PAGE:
A conservative court in Pennsylvania ruled Friday that a state law making it easier to vote by mail is unconstitutional, issuing a setback for progressive voting policies in the key battleground state.
The state’s Commonwealth Court ruled 3-2 in favor of a group of Republican lawmakers who sued the state over the 2019 law, which passed through a GOP-controlled legislature at the time. In the majority opinion, Judge Mary Hannah Leavitt concluded that the state’s constitution requires voters to cast their votes in person unless they qualify for certain exceptions.
A law like the one in question, she continued, must be presented to the people of Pennsylvania and established through the constitutional amendment process. If that’s done, she added, such a change is “likely to be adopted.”
Notably, the court did not comment on the merits of the law, which aims to simplify voting by mail by allowing people to do so without any specified reason and establishing a permanent mail-in voter list. It also lowers the voter registration deadline from 30 days before an election to 15 days and removes straight-ticket voting, wherein people can vote for a party’s entire slate of candidates with a single stroke.
The state immediately appealed to Pennsylvania Supreme Court, automatically prompting a stay allowing the law to stay in place as legal proceedings continue. That court has sided with the state on voting issues in recent years.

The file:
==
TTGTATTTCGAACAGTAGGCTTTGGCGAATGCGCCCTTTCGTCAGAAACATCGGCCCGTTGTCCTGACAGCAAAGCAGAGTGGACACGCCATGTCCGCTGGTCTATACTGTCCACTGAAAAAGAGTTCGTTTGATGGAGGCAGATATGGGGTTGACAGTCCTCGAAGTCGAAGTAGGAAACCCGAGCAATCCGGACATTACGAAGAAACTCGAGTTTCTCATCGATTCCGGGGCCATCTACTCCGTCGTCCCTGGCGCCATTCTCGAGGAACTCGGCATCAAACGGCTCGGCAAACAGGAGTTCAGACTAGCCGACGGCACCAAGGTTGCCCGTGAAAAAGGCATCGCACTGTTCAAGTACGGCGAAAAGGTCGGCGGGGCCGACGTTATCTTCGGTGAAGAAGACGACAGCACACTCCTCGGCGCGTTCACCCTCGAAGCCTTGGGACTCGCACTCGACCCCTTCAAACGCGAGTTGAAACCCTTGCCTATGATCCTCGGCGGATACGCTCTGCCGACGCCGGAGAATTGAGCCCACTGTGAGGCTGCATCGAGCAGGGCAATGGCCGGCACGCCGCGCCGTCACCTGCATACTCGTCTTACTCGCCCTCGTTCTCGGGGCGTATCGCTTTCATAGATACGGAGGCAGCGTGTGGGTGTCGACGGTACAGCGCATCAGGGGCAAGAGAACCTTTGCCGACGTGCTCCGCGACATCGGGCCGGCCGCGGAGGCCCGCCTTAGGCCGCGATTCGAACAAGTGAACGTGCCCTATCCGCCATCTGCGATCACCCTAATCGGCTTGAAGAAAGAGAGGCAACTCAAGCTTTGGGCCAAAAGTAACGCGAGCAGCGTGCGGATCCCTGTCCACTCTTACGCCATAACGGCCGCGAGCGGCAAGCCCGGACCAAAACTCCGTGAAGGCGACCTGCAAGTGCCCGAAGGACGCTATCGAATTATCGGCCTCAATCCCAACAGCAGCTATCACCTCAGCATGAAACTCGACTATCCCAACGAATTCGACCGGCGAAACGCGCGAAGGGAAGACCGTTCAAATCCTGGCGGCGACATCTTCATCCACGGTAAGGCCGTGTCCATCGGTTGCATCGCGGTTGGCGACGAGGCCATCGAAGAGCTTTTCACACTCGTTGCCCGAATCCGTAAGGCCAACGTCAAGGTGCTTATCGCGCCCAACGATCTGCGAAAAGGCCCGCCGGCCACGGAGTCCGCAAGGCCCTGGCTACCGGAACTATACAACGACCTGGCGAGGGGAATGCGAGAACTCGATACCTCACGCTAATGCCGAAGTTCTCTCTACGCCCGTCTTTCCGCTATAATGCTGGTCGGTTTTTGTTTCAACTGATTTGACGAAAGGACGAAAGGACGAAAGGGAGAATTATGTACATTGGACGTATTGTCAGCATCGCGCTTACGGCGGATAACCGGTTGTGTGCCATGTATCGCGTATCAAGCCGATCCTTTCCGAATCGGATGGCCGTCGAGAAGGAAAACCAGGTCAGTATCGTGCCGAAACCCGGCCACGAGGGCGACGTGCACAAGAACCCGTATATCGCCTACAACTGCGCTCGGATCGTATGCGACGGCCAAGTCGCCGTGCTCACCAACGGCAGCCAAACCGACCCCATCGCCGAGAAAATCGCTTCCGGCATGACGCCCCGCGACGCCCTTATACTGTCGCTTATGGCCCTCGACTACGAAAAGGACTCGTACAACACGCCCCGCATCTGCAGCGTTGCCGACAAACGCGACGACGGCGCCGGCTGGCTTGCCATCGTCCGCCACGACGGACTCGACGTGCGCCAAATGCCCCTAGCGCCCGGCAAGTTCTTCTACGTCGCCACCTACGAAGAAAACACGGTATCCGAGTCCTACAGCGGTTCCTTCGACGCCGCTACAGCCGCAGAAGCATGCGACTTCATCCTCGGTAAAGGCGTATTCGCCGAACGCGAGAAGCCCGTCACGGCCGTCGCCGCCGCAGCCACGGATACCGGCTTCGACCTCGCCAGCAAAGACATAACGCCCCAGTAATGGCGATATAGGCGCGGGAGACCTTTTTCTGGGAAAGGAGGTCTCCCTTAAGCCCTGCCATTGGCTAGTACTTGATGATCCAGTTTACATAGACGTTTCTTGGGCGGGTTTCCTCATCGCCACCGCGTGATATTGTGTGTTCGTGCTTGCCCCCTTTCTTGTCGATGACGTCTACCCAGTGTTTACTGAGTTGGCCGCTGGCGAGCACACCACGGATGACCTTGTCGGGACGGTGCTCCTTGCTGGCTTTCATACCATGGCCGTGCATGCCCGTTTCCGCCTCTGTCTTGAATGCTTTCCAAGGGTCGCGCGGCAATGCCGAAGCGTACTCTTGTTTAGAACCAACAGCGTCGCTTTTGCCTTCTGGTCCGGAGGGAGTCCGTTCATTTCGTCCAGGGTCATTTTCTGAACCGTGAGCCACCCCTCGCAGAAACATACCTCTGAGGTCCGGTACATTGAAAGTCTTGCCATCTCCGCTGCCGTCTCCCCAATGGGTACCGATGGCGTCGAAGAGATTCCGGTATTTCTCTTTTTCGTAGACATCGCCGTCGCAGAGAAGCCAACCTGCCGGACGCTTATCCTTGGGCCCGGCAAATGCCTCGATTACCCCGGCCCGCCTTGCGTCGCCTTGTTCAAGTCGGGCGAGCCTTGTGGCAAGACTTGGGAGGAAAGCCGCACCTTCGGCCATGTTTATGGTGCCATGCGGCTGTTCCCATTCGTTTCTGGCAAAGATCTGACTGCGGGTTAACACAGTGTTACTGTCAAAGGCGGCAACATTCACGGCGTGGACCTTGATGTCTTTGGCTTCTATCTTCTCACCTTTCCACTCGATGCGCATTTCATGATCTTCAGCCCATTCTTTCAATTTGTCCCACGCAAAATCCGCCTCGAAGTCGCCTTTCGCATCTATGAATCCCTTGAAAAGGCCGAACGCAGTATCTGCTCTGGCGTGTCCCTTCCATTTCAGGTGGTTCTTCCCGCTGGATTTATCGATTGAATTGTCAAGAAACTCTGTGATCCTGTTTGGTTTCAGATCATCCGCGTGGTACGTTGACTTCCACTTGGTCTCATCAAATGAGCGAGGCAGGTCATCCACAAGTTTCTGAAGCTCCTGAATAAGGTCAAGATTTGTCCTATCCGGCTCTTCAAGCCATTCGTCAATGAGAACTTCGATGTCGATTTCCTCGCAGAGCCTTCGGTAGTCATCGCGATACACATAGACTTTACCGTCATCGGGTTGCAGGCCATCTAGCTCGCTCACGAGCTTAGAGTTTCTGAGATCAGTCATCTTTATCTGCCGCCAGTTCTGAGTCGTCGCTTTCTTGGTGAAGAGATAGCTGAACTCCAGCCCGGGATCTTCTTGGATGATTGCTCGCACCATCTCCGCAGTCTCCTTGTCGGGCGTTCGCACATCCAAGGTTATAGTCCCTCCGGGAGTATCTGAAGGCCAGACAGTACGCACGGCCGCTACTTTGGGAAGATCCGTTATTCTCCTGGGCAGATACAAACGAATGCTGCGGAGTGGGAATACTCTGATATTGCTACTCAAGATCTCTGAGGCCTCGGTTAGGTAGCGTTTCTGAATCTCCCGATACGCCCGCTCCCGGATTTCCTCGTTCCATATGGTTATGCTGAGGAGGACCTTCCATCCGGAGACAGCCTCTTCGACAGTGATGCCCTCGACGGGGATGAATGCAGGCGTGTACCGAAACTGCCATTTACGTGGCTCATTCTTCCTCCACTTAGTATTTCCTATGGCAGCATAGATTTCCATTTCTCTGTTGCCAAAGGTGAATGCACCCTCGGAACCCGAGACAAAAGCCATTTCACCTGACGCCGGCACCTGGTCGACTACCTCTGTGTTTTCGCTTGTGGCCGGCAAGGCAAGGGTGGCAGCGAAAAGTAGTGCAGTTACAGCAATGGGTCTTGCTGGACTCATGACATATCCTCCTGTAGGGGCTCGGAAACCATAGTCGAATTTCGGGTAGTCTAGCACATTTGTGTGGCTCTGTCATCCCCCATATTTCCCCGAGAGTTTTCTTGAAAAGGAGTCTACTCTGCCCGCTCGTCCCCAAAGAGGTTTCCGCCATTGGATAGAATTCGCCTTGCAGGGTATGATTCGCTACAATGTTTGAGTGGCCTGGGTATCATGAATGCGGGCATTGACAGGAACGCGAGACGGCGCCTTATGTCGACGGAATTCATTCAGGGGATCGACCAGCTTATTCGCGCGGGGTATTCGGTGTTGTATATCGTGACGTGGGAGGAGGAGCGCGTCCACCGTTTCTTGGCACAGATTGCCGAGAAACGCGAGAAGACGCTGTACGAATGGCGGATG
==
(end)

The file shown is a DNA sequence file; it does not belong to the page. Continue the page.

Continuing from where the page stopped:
“This opinion is based on twisted logic and faulty reasoning, and is wrong on the law,” Pennsylvania Attorney General Josh Shapiro said in a statement.
Though the law passed through the state legislature with widespread support from both parties, Republicans began turning on mail-in voting in the aftermath of the 2020 election and filed the lawsuit, which is backed by 14 state GOP lawmakers and a county commissioner.
Former president Donald Trump, who’s spearheaded the movement against mail-in voting and spent the past year propagating baseless voter fraud conspiracy theories, applauded the court’s decision Friday.
“Big news out of Pennsylvania, great patriotic spirit is developing at a level that nobody thought possible,” he said in a statement.
Proponents for mail-in voting, meanwhile, point to evidence that it makes voting more accessible to people from lower socioeconomic backgrounds and people of color.
Friday’s decision comes just over a week after Congress’ attempt to establish federal voting protections ended in the Senate after Democratic Sens. Joe Manchin (W.Va.) and Kyrsten Sinema (Ariz.) sided with the 50 Republicans against changing Senate filibuster rules.